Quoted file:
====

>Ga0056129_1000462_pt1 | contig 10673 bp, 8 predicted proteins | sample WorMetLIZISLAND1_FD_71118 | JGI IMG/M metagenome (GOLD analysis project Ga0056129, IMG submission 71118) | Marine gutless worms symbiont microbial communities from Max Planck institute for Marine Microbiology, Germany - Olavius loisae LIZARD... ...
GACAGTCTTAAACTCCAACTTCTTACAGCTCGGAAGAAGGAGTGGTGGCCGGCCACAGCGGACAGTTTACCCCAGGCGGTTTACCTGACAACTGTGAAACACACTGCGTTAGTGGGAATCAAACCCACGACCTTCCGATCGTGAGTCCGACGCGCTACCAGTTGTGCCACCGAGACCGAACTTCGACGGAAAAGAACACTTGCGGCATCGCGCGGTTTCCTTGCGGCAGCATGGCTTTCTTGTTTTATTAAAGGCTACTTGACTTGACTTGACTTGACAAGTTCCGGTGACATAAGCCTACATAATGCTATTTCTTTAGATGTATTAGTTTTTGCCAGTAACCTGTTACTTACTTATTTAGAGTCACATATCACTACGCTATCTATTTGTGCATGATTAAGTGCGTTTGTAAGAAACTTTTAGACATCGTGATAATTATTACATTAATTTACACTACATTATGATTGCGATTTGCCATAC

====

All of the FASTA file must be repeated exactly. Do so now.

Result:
>Ga0056129_1000462_pt1 | contig 10673 bp, 8 predicted proteins | sample WorMetLIZISLAND1_FD_71118 | JGI IMG/M metagenome (GOLD analysis project Ga0056129, IMG submission 71118) | Marine gutless worms symbiont microbial communities from Max Planck institute for Marine Microbiology, Germany - Olavius loisae LIZARD... ...
GACAGTCTTAAACTCCAACTTCTTACAGCTCGGAAGAAGGAGTGGTGGCCGGCCACAGCGGACAGTTTACCCCAGGCGGTTTACCTGACAACTGTGAAACACACTGCGTTAGTGGGAATCAAACCCACGACCTTCCGATCGTGAGTCCGACGCGCTACCAGTTGTGCCACCGAGACCGAACTTCGACGGAAAAGAACACTTGCGGCATCGCGCGGTTTCCTTGCGGCAGCATGGCTTTCTTGTTTTATTAAAGGCTACTTGACTTGACTTGACTTGACAAGTTCCGGTGACATAAGCCTACATAATGCTATTTCTTTAGATGTATTAGTTTTTGCCAGTAACCTGTTACTTACTTATTTAGAGTCACATATCACTACGCTATCTATTTGTGCATGATTAAGTGCGTTTGTAAGAAACTTTTAGACATCGTGATAATTATTACATTAATTTACACTACATTATGATTGCGATTTGCCATAC